A Fast Algorithm for Computing Large Fibonacci Numbers

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Information Processing Letters 75 (2000) 243–246

A fast algorithm for computing large Fibonacci numbers
Daisuke Takahashi
Department of Information and Computer Sciences, Saitama University, 255 Shimo-Okubo, Urawa-shi, Saitama 338-8570, Japan Received 13 March 2000; received in revised form 19 June 2000 Communicated by K. Iwama

Abstract We present a fast algorithm for computing large Fibonacci numbers. It is known that the product of Lucas numbers algorithm uses the fewest bit operations to compute the Fibonacci number Fn . We show that the number of bit operations in the conventional product of Lucas numbers algorithm can be reduced by replacing multiplication with the square operation. © 2000 Elsevier Science B.V. All rights reserved. Keywords: Program derivation; Fibonacci numbers

1. Introduction

1.1. Fibonacci and Lucas numbers We define the Fibonacci numbers as F0 = 0, F1 = 1, n 0. (1)

Many algorithms for computing Fibonacci numbers have been well studied [11,12,5,8,4,3,7,9,2]. It is known that the product of Lucas numbers algorithm uses the fewest bit operations to compute Fn [2]. In this paper, we present a fast algorithm for computing large Fibonacci numbers. This algorithm is based on the product of Lucas numbers algorithm [9, 2]. The conventional product of Lucas numbers algorithm uses multiplication and square operation. In general, it is known that the number of bit operations used to square an n-bit number is less than that used to multiply two n-bit numbers. Thus, the number of bit operations in the conventional product of Lucas numbers algorithm can be reduced by replacing multiplication with the square operation.

Fn+2 = Fn+1 + Fn ,

The Lucas numbers are defined as L0 = 2, L1 = 1, n 0. (2)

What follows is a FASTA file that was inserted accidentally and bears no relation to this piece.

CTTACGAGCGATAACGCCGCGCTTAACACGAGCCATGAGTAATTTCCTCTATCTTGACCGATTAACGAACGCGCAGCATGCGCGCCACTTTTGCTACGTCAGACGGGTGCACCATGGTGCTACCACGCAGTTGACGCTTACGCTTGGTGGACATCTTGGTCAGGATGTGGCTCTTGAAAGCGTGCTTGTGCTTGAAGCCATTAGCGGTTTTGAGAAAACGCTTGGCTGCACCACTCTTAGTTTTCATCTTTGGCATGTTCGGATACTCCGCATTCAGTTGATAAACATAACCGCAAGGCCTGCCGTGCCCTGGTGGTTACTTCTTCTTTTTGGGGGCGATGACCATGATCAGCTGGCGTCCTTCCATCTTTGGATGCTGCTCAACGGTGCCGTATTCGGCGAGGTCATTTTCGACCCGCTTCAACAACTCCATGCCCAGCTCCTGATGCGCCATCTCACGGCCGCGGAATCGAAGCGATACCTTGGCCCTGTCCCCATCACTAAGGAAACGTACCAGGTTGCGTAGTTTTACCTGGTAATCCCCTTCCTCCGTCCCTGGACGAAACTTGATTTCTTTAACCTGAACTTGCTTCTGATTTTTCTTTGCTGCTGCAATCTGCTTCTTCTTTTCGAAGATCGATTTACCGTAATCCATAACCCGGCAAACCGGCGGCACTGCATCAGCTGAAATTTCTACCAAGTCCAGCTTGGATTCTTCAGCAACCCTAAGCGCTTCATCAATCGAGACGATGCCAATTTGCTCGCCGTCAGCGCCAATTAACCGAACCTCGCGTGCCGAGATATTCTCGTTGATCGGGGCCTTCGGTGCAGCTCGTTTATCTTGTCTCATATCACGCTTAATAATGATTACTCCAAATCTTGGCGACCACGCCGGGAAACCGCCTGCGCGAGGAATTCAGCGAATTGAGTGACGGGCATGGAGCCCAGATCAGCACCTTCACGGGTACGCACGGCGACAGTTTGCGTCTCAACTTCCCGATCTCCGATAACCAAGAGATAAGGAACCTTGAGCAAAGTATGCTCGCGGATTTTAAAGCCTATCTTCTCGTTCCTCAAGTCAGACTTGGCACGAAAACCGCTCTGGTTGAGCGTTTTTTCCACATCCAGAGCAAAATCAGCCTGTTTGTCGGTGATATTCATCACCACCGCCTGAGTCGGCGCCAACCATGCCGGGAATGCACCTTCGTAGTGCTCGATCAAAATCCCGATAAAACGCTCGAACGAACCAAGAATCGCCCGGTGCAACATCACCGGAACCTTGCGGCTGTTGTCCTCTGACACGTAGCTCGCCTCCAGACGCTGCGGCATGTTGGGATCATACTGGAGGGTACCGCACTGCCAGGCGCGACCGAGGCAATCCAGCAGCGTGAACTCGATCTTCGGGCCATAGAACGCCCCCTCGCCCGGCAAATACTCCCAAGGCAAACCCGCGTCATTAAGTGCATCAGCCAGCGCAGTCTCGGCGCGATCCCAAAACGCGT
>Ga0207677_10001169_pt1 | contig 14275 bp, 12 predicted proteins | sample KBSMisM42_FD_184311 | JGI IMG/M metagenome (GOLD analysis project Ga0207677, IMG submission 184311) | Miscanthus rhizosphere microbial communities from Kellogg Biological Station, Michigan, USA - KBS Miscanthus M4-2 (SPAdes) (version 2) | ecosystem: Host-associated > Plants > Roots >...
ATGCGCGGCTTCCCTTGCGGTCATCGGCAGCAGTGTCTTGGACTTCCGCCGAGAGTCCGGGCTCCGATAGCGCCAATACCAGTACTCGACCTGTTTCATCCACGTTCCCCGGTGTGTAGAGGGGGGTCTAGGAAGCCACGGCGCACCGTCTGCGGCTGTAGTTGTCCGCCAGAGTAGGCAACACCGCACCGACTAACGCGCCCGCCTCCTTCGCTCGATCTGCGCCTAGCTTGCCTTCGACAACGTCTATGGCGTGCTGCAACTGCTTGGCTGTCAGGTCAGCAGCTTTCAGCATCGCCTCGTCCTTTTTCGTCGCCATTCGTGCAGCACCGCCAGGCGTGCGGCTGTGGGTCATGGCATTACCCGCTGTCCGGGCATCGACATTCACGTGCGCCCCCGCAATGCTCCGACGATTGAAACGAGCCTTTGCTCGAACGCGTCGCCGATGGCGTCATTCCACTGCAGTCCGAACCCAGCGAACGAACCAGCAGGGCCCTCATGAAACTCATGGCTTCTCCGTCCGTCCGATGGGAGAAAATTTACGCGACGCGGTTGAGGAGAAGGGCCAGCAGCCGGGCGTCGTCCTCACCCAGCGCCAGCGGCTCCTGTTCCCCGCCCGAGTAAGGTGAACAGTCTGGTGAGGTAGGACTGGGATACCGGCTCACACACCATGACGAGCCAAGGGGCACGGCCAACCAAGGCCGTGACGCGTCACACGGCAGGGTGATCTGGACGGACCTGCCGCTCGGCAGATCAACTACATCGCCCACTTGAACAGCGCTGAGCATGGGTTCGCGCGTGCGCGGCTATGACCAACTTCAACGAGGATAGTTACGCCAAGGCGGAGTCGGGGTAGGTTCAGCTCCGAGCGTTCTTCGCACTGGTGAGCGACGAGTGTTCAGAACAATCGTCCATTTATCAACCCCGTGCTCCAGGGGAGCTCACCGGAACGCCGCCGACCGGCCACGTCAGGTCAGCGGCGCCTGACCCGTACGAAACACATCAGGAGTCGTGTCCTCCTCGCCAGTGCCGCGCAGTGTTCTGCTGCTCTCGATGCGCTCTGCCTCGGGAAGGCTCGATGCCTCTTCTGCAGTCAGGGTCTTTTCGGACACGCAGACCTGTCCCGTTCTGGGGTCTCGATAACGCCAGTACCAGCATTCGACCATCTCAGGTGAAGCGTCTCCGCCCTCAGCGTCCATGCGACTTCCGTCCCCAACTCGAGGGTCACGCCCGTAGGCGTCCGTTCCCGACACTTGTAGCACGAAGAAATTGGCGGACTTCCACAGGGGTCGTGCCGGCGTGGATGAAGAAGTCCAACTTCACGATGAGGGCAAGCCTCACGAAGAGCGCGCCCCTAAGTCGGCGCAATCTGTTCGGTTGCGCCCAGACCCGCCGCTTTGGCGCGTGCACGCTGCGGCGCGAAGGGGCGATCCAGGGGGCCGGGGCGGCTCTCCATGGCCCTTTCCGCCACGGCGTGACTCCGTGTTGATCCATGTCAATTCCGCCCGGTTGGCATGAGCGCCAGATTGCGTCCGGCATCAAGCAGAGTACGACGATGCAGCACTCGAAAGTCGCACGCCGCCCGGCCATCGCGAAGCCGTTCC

Ln+2 = Ln+1 + Ln ,

We also have the formulas αn − β n , α−β Ln = α n + β n , Fn = (3)

E-mail address: daisuke@ics.saitama-u.ac.jp (D. Takahashi).

(4) √ √ where α = (1 + 5)/2 and β = (1 − 5)/2. We will use γ n to represent the number of bits in Fn where γ = log2 α ≈ 0.69424 since Fn is asymptotic to α n /5 [2].

0020-0190/00/$ – see front matter © 2000 Elsevier Science B.V. All rights reserved. PII: S 0 0 2 0 - 0 1 9 0 ( 0 0 ) 0 0 1 1 2 - 5

244

D. Takahashi / Information Processing Letters 75 (2000) 243–246

1.2. Multiplication and square operations It is known that multiplication of n-bit numbers can be performed in O(n log n log log n) bit operations by using the Schönhage–Strassen algorithm [10] which is based on the fast Fourier transform (FFT) [1]. In multiplication of many thousand bits or more, FFTbased multiplication is the fastest. In this paper, we use FFT-based multiplication for computing large Fibonacci numbers. We denote the number of bit operations used to multiply two nbit numbers as M(n), and the number of bit operations used to square an n-bit number as S(n). Also, we assume M(n) = O(n log n log log n) and S(n) = O(n log n log log n). In general, we have S(n) M(n). From (a + b)2 − (a − b)2 ab = 4 we have M(n) 2S(n). Then, we have 1 2 M(n)

fib(n) f ←1 l←3 for i = 2 to log2 n − 1 f ←f ∗l l ←l∗l−2 f ←f ∗l return f Fig. 1. Conventional product of Lucas numbers algorithm [2].

L2k = α 2k + β 2k = (α k + β k )2 − 2(αβ)k = L2 − 2 · (−1)k . k We can compute F2i [2] by i−1

(6)

F2i =
j =0

L2j .

(7)

S(n)

M(n).

In FFT-based multiplication and square operations, computation of FFTs consumes the most computation time. Although three FFTs are needed to multiply two n-bit numbers, only two FFTs are needed to square an n-bit number. Therefore we assume S(n) ≈ 2 3 M(n) in FFT-based multiplication and square operations. Since the number of bit operations used to add/subtract two n-bit numbers is O(n) and the number of bit operations used to multiply/divide an n-bit number by an O(1)-bit number is also O(n), no consideration of these is made in this paper.

The conventional product of Lucas numbers algorithm to compute Fn (n = 2i , i 2) is shown in Fig....
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